A low-energy roton is therefore a mode that is linked intrinsically to condensate instability. This link suggests that the dBEC may respond nontrivially as an object of conventional spectroscopy, that is, that it would absorb and distribute energy differently from different wavelengths of an applied probe. For example, if one imposes on a dBEC a weak potential of periodicity (via a 1D lattice beam (21), for example), then one expects to trigger an instability most easily when . In this Letter we verify this conjecture via mean-field simulations of a quasi-1D (q1D) dBEC. Strikingly, we find structure in addition to this main peak, analogous to nonlinear spectroscopy of atoms or crystals in strong laser fields. Namely, we see hastened destabilization by probes with wavelengths that are integer multiples of , reminiscent of “multiphoton” scattering. We also observe a similar feature at the shorter wavelength , reminiscent of resonant Raman coupling. Since the stability of a condensate is easy to assess experimentally, the observation of such structures constitutes a direct stability-spectroscopic measurement of the roton wavelength as well as a novel signature of roton physics.

Consider a dBEC that is tightly confined in the and directions by a harmonic trap of frequency , with no trapping potential in the direction. The dipole moments of the constituent atoms or molecules are polarized along . To this initially-stable system is applied a probe in the form of an optical lattice potential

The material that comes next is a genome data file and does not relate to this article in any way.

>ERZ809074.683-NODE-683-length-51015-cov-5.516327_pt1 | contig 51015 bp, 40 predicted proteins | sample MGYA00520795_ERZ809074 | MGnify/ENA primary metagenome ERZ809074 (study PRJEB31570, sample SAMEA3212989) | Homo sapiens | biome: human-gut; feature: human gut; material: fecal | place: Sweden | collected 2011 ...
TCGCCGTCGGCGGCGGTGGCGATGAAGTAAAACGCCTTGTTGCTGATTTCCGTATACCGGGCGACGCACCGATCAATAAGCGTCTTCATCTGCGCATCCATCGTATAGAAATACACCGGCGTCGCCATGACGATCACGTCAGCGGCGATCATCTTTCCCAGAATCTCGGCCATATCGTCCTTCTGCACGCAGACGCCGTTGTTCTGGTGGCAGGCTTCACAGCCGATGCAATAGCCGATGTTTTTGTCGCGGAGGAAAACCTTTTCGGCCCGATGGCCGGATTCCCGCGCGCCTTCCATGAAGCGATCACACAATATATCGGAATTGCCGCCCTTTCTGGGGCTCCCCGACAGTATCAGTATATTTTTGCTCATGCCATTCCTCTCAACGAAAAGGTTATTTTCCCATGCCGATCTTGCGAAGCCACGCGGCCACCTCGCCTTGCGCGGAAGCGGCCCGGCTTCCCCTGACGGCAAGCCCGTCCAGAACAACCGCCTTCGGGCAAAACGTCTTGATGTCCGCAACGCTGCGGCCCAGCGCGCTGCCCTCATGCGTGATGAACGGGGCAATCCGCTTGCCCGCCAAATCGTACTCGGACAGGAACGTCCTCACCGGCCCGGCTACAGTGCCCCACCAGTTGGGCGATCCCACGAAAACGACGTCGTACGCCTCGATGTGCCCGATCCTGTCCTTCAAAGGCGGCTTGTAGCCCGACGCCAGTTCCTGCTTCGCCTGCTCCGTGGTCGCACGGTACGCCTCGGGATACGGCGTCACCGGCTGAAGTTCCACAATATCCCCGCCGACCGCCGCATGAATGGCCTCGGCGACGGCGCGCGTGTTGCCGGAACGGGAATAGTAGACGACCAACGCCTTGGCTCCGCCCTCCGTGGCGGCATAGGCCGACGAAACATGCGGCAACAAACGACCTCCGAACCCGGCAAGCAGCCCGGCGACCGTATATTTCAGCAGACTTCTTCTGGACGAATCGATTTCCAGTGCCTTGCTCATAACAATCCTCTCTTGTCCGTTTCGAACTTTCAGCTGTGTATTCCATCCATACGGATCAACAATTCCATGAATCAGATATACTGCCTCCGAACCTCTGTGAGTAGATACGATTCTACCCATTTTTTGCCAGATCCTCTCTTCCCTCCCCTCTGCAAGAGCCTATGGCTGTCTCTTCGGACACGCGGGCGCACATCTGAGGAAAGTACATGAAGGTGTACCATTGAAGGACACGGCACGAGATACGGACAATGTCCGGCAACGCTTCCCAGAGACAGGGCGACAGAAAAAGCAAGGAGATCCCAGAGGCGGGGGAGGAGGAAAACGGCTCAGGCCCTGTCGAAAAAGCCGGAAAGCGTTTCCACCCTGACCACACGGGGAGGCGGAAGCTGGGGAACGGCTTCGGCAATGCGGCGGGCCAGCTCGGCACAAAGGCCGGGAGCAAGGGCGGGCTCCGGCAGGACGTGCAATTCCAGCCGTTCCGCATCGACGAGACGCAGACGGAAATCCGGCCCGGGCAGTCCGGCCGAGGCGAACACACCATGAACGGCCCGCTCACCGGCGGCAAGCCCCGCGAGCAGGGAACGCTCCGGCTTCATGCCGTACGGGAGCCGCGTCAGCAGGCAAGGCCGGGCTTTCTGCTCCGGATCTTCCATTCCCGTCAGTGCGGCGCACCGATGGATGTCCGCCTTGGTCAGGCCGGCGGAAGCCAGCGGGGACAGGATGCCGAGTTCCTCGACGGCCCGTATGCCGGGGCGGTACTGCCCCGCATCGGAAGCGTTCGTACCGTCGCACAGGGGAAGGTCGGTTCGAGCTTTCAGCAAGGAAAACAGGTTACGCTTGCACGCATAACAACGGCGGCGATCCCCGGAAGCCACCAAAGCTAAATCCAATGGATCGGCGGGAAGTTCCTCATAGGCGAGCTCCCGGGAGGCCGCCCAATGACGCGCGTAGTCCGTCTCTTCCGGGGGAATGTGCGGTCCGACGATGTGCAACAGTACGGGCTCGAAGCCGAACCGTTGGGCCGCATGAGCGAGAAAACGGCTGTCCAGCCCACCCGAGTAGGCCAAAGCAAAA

(1)

whose periodicity and (dimensionless) lattice depth are tunable parameters. Such a potential can be realized using retroreflected or crossed off-resonant laser beams of peak intensity (21). We take the single-mode approximation, assuming that the order parameter is a Gaussian of width in the directions of tight confinement (22). We suppose that there are atoms spread over the periodic domain , where is the one-dimensional integrated density. Expressed in natural length () and energy () units, the Gross-Pitaevskii equation for this situation reads

(2)

The momentum-space form of the q1D interaction potential is

(3)

where . Contact interactions contribute to via the scattering length , and dipole-dipole interactions contribute via the dipole length , where is the dipole moment of the bosons. We remark that decreases monotonically as a function of . The q1D chemical potential is related to the three-dimensional chemical potential via . In the absence of the probing potential , the chemical potential and order parameter are easily found to be and , respectively.